Asthma, which is characterized by chronic airway inflammation, repeated episodes of reversible airway obstruction and airway hyper-reactivity, is most often initiated by IgE-mediated responses following exposure to allergens. Patients with severe, recurrent asthma also have airway remodeling with increased airway smooth muscle (ASM), increased inflammatory cells and collagen deposition. Inflammation and airway hyperresponsiveness are key components of the allergen-induced inflammatory response, which results from the interaction of airway cells and inflammatory cells that release local mediators. Although anti-inflammatory agents and ?-adrenergic bronchodilators remain the primary treatment for chronic and acute episodes of bronchoconstriction, there is a great need for new therapeutic approaches. Mechanical strain imposed on the lungs during breathing is an important modulator of airway responsiveness in vivo. Previous studies from this project have shown that chronic mechanical strain (CMS) produced in vivo by imposing continuous positive airway pressure (CPAP) dramatically reduces airway reactivity in vivo. Lungs and airway tissues isolated from the CPAP-treated animals also exhibit lower responsiveness to bronchoconstrictors. This suppression of airway responsiveness by CMS also occurs in the presence of allergen induced inflammation. A small clinical trial was also performed in which adults with asthma treated with nocturnal CPAP for 1 week showed a significant reduction in airway reactivity. Whereas studies from this project have previously focused on the effects of CMS on airway contractility, exciting preliminary data suggest that CMS also suppresses synthetic responses of the airway tissues to inflammatory mediators. IL-13, a key mediator of airway inflammation in asthma, acts directly on ASM tissues to cause the synthesis of the eosinophil chemoattractant, eotaxin, and hypercontractility. Studies from this project showed that the imposition of CMS on isolated ASM tissues suppressed the IL-13 induced eotaxin synthesis and that CMS imposed on the lungs of mice in vivo suppressed airway responsiveness, and inhibited ASM contractility and the activation of IL-13 activated signaling molecules. This suggests that CMS is a potent modulator of both contractile and synthetic functions of ASM and led to the novel hypothesis that chronic strain may be effective as an inhibitor of airway inflammation and the resultant airway remodelling. In the proposed studies, isolated airway tissues and mouse models of asthma will be used to evaluate the inflammatory responses of ASM tissues and the molecular mechanisms by which CMS modulates their properties. The efficacy of CPAP as an inhibitor of airway hyperreactivity and airway inflammation in children with severe asthma will also be determined. Mechanical strain with CPAP may provide a novel therapy for asthma patients with atopic inflammatory processes, and may be particularly useful in children with severe asthma, as it could reduce the chronic use of corticosteroids, which are associated with long term complications such as growth impairment.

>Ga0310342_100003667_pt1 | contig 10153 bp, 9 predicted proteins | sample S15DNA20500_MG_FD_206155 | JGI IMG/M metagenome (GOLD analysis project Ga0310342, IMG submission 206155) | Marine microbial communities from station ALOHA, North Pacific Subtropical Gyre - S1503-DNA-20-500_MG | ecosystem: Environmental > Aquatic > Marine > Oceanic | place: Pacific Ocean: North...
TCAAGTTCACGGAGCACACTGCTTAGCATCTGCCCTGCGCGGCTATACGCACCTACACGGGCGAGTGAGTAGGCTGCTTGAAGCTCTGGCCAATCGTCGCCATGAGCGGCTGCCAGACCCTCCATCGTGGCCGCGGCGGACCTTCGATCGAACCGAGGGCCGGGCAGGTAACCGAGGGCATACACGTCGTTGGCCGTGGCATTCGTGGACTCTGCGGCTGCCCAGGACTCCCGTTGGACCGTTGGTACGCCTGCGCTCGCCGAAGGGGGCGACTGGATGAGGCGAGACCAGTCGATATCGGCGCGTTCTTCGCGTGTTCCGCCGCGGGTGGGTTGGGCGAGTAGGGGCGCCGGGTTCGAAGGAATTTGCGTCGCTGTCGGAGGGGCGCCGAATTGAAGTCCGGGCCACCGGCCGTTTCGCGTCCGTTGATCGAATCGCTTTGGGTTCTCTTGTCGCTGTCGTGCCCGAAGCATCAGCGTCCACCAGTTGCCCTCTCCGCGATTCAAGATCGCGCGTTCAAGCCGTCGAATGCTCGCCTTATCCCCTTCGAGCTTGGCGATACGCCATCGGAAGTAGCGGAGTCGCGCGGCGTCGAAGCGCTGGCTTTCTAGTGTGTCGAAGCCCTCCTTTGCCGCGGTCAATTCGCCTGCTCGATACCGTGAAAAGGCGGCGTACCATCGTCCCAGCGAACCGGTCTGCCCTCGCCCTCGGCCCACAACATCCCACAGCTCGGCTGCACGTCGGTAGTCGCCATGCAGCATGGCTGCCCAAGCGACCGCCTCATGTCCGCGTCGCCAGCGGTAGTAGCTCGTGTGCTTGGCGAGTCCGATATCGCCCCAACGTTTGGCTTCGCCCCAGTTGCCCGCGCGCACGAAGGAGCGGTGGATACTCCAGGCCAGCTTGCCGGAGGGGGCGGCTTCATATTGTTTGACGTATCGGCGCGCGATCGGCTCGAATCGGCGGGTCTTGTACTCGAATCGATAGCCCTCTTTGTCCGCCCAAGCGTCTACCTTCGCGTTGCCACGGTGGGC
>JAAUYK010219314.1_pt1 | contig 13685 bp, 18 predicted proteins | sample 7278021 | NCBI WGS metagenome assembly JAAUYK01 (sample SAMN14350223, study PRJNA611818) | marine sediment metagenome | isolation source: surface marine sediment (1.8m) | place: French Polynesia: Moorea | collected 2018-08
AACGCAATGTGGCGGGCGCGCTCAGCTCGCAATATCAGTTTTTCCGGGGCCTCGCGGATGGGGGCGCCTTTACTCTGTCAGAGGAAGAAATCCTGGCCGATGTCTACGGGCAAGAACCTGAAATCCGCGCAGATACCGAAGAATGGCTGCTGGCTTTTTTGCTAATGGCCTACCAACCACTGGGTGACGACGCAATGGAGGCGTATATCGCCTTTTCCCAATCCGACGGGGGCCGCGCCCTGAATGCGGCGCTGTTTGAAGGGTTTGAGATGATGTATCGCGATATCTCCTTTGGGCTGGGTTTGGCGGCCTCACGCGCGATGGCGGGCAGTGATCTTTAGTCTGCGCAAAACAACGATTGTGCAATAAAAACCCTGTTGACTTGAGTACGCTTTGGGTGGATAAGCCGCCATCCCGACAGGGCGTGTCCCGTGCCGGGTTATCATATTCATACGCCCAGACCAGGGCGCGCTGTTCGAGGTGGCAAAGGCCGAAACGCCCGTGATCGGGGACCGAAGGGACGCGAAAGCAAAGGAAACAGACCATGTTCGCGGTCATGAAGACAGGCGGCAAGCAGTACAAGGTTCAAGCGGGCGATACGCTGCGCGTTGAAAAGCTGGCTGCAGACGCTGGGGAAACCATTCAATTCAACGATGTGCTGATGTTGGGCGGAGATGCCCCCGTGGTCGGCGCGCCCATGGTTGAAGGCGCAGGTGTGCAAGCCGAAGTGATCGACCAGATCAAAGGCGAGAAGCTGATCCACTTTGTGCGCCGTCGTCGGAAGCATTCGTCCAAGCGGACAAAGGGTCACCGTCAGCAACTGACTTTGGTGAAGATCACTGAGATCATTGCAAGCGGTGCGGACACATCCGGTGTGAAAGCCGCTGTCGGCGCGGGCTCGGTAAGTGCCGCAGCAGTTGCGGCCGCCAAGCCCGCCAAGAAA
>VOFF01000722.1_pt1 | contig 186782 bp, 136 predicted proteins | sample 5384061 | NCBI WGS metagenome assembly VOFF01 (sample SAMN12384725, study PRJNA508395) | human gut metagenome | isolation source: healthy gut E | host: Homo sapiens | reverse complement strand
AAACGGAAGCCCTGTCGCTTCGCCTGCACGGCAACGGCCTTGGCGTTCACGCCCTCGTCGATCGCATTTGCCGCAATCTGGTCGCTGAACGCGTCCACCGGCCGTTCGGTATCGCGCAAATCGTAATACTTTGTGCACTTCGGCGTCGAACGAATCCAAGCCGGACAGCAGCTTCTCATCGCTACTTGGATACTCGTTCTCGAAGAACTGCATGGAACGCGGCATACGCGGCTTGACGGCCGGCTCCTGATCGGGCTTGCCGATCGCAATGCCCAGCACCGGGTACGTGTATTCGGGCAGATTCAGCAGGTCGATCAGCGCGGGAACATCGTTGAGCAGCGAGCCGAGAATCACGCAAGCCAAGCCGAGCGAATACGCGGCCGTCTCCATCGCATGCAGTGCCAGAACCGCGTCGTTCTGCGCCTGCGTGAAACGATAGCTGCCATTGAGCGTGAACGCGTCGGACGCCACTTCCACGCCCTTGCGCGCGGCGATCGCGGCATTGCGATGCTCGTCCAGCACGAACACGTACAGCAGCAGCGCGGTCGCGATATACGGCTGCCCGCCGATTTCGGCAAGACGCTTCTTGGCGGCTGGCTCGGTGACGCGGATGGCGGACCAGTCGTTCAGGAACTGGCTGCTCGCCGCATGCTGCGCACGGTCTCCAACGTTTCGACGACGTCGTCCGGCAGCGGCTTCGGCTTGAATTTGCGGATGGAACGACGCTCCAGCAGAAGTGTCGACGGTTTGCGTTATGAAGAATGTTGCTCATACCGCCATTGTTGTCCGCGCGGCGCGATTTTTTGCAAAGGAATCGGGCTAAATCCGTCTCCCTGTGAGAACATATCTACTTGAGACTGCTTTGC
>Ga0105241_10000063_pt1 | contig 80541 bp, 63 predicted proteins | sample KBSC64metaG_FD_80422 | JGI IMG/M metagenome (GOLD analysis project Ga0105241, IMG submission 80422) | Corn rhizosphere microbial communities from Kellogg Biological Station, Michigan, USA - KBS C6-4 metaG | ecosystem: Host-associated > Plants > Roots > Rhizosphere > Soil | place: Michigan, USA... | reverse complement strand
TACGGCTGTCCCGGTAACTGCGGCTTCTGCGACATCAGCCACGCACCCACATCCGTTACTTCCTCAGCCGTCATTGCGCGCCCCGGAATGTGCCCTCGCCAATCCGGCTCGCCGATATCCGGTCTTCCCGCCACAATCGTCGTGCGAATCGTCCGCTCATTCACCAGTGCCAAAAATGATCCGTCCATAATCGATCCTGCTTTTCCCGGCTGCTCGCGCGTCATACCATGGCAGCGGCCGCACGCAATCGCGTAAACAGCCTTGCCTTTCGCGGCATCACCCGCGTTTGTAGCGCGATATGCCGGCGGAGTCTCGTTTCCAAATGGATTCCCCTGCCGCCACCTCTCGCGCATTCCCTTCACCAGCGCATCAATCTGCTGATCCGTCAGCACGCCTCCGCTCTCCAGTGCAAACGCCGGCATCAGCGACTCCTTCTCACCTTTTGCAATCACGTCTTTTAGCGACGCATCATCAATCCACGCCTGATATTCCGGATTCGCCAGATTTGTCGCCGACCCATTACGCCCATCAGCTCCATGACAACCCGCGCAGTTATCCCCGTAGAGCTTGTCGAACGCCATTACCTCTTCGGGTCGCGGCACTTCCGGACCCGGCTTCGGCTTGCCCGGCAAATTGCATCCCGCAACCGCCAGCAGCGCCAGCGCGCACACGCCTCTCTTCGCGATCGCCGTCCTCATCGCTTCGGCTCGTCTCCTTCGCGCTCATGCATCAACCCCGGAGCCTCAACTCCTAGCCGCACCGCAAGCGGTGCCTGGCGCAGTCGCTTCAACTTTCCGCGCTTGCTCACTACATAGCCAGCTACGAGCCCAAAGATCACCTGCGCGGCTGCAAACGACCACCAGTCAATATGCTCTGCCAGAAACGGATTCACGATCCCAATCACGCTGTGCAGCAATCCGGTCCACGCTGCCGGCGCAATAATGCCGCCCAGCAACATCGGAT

There is a great need for new therapies that can mitigate the airway inflammation and hyperreactivity that is characteristic of asthma. These studies will evaluate the effectiveness of mechanical strain as a non- pharmacologic approach to suppress airway inflammation and hyperresponsiveness.
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